In the past couple of years, many public relations pros have started their own businesses, sometimes fulfilling a long-dreamed fantasy and sometimes in response to a work-life change. There’s no doubt that we solo PR types have more flexibility than our corporate and agency colleagues, but the shift brings its own set of challenges to the work-life balance we all need.
Here are five tips to help you stay sane — especially if you’re solo.
- If you work at home, be sure you have place to work. My commute is usually a few steps, a marked change from when I drove 51 miles each way every day. My foot-driven, brief voyage down the hall is very helpful for avoiding travel stress, and I have a dedicated space that is all my own for work. The extra bedroom, the basement, the attic or just a nook under the stairs can make the difference between insanity and indispensible. Note: The dining room table isn’t going to cut it. You need a space if you only occasionally work at home, too. Here are some ideas from This Old House.
- Connect with people in person. Making lunch/coffee/cocktails plans with colleagues as well as client prospects sands off the isolation edges and helps me feel more centered and cared for. I also have an arrangement with an agency downtown to use an office there from time to time. It’s great when I have in-town meetings, and it puts me in the midst of a busy office full of smart, talented colleagues. It’s great.
- Have a disciplined work day. There’s no boss to report to every day, and aside from the days I teach at Kent State University, no real schedule to keep that’s outside of my control. I start my office day at 9 a.m. EDT, and on stay-home days, work until 6:30 or 7 p.m. The fungible schedule is great, but if I don’t put myself on a leash, I’ll get distracted, which leads to things that don’t get done, which leads to stress.
- Use a time management system. I used to rely heavily on a Franklin Planner, especially the task list with the daily priorities review. I did merger communications for a while, and there were way too many assignments and deadlines to keep in my head. But more important, thinking strategically about what needed to be done and when made it way less stressful. Having a process to follow helps document your day so you can tell whether you’re spending time on the right things. I often will commit an hour to Twitter activities, an hour to reading, half-hour to commenting on blogs, etc. When I’ve been the most disciplined, I’ve been the most successful. Here’s a useful comparison of the most popular time management tools.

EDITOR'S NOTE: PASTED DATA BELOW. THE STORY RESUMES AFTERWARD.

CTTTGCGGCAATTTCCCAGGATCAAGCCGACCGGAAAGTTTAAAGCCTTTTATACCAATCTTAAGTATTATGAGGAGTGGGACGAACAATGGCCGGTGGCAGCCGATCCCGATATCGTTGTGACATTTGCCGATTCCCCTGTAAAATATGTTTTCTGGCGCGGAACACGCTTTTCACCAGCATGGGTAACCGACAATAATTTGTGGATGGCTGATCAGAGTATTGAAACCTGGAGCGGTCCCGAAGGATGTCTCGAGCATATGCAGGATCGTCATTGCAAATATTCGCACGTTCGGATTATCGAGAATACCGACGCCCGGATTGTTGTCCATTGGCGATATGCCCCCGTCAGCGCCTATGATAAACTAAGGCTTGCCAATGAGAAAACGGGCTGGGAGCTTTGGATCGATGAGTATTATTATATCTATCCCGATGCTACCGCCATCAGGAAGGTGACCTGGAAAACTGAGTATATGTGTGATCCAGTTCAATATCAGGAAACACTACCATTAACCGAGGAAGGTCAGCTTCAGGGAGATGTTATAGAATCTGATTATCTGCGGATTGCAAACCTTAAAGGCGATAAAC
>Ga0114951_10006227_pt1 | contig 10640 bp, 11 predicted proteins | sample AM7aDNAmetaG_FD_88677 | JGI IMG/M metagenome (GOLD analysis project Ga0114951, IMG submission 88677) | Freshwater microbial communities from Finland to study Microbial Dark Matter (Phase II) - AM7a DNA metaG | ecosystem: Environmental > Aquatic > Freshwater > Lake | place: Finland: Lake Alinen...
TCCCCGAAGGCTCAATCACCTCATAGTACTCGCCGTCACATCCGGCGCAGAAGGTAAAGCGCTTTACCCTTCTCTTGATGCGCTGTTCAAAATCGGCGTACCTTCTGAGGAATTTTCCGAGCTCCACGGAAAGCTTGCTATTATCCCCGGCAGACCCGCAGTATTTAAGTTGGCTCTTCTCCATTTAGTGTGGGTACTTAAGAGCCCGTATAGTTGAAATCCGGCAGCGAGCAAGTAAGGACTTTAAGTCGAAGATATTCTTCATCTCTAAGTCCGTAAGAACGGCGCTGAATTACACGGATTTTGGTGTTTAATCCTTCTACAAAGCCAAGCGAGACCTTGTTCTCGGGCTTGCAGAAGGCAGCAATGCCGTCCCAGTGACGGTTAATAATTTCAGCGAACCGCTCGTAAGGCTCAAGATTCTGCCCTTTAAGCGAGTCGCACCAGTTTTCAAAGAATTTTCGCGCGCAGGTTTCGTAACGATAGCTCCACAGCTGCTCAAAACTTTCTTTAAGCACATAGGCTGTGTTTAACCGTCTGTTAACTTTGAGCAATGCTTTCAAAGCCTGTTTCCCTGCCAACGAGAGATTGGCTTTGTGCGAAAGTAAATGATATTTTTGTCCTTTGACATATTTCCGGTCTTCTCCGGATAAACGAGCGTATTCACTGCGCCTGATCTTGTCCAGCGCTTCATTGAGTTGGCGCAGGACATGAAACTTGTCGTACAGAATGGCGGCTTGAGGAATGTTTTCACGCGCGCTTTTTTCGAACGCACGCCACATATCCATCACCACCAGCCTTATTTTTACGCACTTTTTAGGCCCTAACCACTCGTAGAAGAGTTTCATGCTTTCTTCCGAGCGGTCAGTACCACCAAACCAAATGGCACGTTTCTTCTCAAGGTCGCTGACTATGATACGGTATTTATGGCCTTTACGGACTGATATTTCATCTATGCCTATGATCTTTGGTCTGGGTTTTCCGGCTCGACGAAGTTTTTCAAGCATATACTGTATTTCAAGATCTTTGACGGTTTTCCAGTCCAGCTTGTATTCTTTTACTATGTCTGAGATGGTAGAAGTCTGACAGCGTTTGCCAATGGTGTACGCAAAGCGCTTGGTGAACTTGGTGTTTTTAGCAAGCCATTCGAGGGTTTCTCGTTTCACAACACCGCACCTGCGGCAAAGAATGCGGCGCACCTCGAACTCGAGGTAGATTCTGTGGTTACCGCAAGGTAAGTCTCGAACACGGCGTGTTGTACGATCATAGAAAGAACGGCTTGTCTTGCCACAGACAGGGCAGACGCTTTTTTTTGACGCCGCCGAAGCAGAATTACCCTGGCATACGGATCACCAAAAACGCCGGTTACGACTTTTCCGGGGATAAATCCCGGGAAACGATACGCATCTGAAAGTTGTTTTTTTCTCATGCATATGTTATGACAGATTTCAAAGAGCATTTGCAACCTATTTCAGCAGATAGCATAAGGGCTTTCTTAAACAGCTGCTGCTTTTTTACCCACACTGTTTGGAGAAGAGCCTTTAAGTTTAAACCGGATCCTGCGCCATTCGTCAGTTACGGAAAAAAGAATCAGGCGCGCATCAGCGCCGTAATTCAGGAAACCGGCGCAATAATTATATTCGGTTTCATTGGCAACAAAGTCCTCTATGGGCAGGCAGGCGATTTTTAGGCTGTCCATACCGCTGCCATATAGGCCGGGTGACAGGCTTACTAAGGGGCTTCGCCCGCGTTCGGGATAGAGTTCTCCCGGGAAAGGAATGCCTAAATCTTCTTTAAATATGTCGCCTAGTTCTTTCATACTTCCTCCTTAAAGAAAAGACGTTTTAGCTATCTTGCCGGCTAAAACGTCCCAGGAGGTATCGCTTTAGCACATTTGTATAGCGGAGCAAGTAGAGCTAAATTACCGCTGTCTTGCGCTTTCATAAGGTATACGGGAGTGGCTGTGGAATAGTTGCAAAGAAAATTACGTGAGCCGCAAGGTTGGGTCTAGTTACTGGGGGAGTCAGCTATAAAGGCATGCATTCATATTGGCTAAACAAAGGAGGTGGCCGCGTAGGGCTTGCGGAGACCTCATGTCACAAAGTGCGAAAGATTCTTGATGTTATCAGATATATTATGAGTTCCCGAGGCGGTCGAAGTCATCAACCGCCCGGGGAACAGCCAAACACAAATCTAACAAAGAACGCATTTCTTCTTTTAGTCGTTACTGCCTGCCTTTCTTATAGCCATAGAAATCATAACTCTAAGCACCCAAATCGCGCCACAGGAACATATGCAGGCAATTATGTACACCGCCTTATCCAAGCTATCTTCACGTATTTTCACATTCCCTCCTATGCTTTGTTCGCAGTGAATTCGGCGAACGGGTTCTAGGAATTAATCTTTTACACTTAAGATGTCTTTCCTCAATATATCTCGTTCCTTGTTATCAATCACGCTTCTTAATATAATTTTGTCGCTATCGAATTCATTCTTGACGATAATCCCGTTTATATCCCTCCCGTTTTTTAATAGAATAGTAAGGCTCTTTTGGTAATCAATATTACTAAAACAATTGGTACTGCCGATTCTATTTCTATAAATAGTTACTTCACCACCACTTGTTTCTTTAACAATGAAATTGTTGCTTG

- Be realistic about social media. I could spend literally all day reading, following, commenting, etc., but that doesn’t help me with my business development objectives. Currently, I’m more about expanding my personal network than “selling,” but the process is the same. I need to reach out to people and talk with them. Social is fun and has helped expand the network, but there’s something about hearing a voice in a one-on-one conversation that’s thrilling and unique.
Much of my time, indeed, is spent working. But I don’t feel a sense of being burdened, and my stress load is manageable, in part because of these five guidelines.
What would you add to this list? And, if you’re NOT solo, how do you push back stress and stay healthy?
Sean Williams, owner of Communication AMMO, a strategic communication consultancy focused on measurement and evaluation, internal communication, and planning, is also an adjunct professor at Kent State University, teaching public relations. He’s the moderator of #icchat, the Twitter-based biweekly discussion on internal communications. Sean is a member of PRSA Cleveland and the PRSA Work-Life-Gender Committee, and of the Institute for PR Measurement Commission. Connect with Sean on his blog, Communication Ammo, on Twitter @commammo, LinkedIn or e-mail.
If you are interested in more information on the PRSA Work, Life & Gender Committee, please contact Bey-Ling Sha, Ph.D., APR, at firstname.lastname@example.org.
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